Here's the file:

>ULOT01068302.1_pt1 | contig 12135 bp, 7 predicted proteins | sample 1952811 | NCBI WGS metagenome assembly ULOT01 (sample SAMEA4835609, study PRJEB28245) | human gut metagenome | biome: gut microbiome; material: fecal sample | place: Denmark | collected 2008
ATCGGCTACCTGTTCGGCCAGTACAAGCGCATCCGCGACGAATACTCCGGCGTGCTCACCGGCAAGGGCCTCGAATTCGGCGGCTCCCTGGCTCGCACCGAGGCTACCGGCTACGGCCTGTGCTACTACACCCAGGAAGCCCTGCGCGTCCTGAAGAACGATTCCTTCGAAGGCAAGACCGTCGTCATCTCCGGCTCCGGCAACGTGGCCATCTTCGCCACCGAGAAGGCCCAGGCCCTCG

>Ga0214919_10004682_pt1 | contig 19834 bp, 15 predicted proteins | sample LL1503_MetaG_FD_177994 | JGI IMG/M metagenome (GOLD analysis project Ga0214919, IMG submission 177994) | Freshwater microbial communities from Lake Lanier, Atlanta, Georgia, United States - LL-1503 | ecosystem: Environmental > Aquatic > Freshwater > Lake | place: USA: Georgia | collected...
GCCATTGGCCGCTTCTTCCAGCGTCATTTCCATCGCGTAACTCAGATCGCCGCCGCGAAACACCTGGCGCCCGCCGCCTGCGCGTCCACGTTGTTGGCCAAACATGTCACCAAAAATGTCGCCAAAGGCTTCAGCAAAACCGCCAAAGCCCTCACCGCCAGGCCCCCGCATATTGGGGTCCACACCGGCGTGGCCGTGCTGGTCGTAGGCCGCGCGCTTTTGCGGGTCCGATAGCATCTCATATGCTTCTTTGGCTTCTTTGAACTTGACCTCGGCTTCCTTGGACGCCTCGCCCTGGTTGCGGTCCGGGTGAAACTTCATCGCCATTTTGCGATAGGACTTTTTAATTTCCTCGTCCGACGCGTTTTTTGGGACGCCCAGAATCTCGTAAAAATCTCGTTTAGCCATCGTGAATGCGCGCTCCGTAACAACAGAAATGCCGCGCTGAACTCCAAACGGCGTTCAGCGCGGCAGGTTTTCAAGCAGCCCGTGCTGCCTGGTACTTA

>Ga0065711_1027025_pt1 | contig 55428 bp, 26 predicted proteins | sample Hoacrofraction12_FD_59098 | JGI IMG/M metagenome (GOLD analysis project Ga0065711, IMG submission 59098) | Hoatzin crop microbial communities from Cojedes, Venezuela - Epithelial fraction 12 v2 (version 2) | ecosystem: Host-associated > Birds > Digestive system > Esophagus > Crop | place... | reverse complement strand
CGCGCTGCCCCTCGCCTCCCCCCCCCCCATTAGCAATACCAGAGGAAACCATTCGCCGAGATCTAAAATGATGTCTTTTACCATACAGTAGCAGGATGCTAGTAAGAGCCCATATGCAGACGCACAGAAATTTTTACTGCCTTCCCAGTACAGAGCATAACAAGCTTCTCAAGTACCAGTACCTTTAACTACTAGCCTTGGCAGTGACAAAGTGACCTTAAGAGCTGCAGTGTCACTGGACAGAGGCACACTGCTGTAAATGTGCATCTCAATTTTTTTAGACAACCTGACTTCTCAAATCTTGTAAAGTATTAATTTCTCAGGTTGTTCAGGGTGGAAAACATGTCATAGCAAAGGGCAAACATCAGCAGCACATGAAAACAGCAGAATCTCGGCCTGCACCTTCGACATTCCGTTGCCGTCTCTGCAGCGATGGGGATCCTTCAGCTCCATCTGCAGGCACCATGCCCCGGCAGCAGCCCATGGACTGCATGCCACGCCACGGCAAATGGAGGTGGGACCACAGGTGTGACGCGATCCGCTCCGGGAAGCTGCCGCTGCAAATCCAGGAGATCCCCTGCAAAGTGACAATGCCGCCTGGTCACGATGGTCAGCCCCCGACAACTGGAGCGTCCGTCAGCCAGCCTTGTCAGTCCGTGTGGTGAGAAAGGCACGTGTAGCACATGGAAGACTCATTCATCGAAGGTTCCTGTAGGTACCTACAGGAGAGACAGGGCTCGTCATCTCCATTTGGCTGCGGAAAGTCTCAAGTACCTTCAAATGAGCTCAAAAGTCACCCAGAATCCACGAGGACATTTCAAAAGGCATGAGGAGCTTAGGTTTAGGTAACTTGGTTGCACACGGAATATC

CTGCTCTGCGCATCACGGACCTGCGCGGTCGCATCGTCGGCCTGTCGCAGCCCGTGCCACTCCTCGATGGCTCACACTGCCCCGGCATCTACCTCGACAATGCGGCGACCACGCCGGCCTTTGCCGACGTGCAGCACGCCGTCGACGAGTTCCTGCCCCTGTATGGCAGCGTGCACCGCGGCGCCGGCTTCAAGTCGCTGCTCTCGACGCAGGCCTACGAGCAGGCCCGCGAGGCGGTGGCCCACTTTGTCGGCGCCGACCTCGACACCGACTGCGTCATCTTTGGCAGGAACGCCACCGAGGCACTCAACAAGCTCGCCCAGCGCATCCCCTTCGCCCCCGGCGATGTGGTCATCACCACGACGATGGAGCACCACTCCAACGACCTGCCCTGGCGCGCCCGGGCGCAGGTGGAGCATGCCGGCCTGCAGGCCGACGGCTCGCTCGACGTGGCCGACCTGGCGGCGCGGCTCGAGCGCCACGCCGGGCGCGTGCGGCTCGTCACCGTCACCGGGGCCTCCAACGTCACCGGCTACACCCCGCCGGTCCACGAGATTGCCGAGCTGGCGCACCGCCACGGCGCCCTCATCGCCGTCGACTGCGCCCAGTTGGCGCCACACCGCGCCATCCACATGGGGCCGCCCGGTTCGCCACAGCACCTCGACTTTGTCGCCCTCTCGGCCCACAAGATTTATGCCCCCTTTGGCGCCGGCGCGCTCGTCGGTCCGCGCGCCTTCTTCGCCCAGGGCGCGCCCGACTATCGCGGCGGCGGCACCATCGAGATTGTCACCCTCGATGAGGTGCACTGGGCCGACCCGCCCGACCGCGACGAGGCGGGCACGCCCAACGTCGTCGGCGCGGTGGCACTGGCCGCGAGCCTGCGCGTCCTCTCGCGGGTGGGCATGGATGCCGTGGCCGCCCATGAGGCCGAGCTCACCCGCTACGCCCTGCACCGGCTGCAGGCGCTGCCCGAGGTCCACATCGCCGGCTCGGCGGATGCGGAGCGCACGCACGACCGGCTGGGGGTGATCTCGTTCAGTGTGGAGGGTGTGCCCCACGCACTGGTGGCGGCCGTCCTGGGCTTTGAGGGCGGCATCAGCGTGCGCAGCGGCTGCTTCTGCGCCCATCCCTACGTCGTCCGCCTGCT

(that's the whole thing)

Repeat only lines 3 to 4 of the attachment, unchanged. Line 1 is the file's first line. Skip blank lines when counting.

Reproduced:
>Ga0214919_10004682_pt1 | contig 19834 bp, 15 predicted proteins | sample LL1503_MetaG_FD_177994 | JGI IMG/M metagenome (GOLD analysis project Ga0214919, IMG submission 177994) | Freshwater microbial communities from Lake Lanier, Atlanta, Georgia, United States - LL-1503 | ecosystem: Environmental > Aquatic > Freshwater > Lake | place: USA: Georgia | collected...
GCCATTGGCCGCTTCTTCCAGCGTCATTTCCATCGCGTAACTCAGATCGCCGCCGCGAAACACCTGGCGCCCGCCGCCTGCGCGTCCACGTTGTTGGCCAAACATGTCACCAAAAATGTCGCCAAAGGCTTCAGCAAAACCGCCAAAGCCCTCACCGCCAGGCCCCCGCATATTGGGGTCCACACCGGCGTGGCCGTGCTGGTCGTAGGCCGCGCGCTTTTGCGGGTCCGATAGCATCTCATATGCTTCTTTGGCTTCTTTGAACTTGACCTCGGCTTCCTTGGACGCCTCGCCCTGGTTGCGGTCCGGGTGAAACTTCATCGCCATTTTGCGATAGGACTTTTTAATTTCCTCGTCCGACGCGTTTTTTGGGACGCCCAGAATCTCGTAAAAATCTCGTTTAGCCATCGTGAATGCGCGCTCCGTAACAACAGAAATGCCGCGCTGAACTCCAAACGGCGTTCAGCGCGGCAGGTTTTCAAGCAGCCCGTGCTGCCTGGTACTTA